While Cuomo’s original plan was to increase the wage to $15 an hour across the state, he said concessions were necessary to get the wage hike through, even if his original plan may have been better.

“This is a proposal that can pass,” Cuomo said.

The tiered approach to the wage hike and the “safety valve” feature built in with the Division of Budget review will help to ensure that state officials will be able to adjust should the state’s economy weaken and to avoid doing harm by increasing wages too quickly, he said.

“Senate Republicans were anxious about upstate New York, because the economy is not as strong at this time as the downstate economy, and I share their concern about the upstate economy,” Cuomo said. “I think this is a fine proposal to the extent that it has more safety valves.”

Another major priority included in the final state budget agreement is paid family leave. The program is set to begin Jan. 1 2018 and will allow for 12 weeks of paid family leave when “caring for an infant, a family member with a serious health condition or to relieve family pressures when someone is called to active military service,” according to the Cuomo administration.

When the program first begins, an employee can receive 50 percent of his or heraverage weekly wage, although it will be capped at 50 percent of the statewide average weekly wage. When the program is fully phased in, employees can receive 67 percent of their weekly wage, capped at 67 percent of the statewide average weekly wage.

“A victory in the Fight for $15 and Paid Family Leave will make a tremendous difference in the lives of our workforce,” state Sen. Jeff Klein, the leader of the Senate Independent Democratic Conference who had also joined the closed-door budget talks, said in a statement. “New York State put together the best Paid Family Leave policy in the nation. Nobody will ever have to choose between what their heart tells them to do and what their bank account allows them to do.”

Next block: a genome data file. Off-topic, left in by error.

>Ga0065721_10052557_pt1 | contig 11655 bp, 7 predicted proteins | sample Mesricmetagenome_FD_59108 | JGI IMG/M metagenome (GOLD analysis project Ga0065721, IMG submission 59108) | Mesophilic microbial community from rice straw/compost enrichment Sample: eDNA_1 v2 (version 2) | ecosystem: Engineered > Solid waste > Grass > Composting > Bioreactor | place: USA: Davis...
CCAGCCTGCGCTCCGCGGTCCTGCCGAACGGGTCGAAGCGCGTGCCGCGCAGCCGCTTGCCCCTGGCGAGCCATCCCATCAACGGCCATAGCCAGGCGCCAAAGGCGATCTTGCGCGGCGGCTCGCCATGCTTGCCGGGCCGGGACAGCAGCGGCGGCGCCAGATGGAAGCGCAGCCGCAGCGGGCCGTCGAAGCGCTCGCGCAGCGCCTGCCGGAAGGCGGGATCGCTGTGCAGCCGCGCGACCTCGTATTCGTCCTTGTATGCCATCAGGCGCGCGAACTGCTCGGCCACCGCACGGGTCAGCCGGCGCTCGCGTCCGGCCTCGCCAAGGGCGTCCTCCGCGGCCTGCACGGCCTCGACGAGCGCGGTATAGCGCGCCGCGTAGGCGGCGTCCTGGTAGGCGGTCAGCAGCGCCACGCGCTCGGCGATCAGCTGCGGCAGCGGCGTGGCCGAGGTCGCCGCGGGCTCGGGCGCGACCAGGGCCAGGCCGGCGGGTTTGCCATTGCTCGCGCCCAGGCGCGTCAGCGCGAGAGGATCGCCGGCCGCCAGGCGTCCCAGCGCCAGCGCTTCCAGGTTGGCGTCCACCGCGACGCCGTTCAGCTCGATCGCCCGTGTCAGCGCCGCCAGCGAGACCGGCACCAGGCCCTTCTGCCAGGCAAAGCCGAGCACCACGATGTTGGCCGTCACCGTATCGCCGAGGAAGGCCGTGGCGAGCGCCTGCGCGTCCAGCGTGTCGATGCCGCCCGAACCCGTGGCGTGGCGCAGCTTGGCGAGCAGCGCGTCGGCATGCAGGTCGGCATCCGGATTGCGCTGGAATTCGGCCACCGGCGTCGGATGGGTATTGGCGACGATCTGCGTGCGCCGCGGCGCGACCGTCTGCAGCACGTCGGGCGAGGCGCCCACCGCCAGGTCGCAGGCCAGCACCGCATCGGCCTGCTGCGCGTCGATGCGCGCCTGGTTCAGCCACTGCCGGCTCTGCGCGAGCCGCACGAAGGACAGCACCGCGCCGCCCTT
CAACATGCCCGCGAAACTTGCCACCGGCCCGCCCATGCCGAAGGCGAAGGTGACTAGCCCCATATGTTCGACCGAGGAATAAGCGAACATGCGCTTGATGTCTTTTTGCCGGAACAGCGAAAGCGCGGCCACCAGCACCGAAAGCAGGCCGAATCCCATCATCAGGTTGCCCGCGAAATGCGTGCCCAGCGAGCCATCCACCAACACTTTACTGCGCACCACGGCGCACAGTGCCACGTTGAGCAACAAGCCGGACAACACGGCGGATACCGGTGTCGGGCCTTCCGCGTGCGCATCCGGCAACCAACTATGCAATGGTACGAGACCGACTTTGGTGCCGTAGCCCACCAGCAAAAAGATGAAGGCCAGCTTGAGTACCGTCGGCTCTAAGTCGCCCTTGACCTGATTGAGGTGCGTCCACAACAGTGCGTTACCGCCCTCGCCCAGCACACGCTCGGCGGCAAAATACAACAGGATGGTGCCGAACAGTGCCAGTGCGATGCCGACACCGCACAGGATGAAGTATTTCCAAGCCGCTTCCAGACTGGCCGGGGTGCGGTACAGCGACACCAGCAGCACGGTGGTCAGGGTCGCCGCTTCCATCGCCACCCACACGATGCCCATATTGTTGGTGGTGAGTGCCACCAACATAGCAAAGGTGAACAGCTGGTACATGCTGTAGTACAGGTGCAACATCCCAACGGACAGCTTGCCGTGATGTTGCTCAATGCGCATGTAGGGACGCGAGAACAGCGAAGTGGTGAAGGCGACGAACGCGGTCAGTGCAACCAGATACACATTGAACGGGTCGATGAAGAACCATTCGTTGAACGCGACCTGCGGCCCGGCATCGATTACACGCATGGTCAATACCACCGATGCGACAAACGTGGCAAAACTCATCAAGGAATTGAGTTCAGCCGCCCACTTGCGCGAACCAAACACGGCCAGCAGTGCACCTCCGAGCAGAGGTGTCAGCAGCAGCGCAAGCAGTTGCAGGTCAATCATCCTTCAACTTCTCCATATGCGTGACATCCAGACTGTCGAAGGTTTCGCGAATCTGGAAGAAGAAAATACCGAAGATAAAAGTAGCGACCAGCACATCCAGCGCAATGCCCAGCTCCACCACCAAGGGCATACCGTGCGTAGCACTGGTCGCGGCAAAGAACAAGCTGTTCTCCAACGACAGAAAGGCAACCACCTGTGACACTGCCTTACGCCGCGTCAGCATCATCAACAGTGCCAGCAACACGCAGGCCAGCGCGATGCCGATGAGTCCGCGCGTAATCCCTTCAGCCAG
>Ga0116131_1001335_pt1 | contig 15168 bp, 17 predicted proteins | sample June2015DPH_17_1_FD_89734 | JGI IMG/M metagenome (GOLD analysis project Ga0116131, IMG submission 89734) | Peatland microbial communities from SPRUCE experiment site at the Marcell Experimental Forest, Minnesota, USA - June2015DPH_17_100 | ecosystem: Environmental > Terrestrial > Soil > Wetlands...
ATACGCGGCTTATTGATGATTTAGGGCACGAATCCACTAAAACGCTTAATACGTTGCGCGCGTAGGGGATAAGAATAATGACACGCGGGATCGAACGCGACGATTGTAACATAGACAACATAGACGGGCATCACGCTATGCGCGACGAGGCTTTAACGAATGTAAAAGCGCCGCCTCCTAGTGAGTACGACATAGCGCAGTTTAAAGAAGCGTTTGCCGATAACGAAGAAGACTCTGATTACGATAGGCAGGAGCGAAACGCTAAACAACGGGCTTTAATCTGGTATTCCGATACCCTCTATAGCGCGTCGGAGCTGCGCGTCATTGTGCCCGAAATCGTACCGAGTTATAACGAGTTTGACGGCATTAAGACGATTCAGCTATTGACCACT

Other key funding in the state budget agreement includes $24.8 billion in school aid, $100 million for community schools and the full elimination in one year of the Gap Elimination Adjustment – a major priority for the state Senate Republican conference. Foundation aid is also increased by $627 million and the budget includes $54 million for charter schools. There also will be a one-year tuition freeze for SUNY and CUNY.

The state’s receivership law will remain unchanged and school aid will continue to be linked to teacher evaluations, Cuomo said.

Other significant funding initiatives include $27 billion for the MTA’s five-year capital program and $27 billion for the state Department of Transportation and Thruway program.

However, a Cuomo administration official said there was only $1 billion actually allocated in the budget for the MTA capital plan.“There is an appropriation for the first year and there is language as well that addresses the long term,” state budget director Robert Mujica said.

Several proposed cuts ultimately did not make it into the state budget, including the controversial $250 million cuts to Medicaid, including $180 million in proposed cuts to New York City, a small business tax cut and a toll credit for frequent drivers on the Thruway.

To offset the lack of a small business tax cut, included is an income tax cut for the middle class. Income tax rates will be lowered from 6.85 percent to 6.45 for taxpayers who make $40,000-$150,000 annually and to 6.65 percent for taxpayers who make $150,000-$300,000 annually. The rate will continue to drop to 5.5 percent when fully phased in, but not until 2025.

Cuomo repeatedly touted this budget agreement as the state best budget agreement – not only in his tenure, but ever.

“I am very excited about this budget. We call it a budget – really it is an overall operating plan for the state of New York and I believe that this is the best plan that the state has produced, if its passed, in decades, literally,” he said.

Ashley Hupfl
Justin Sondel
is a freelance reporter in Buffalo.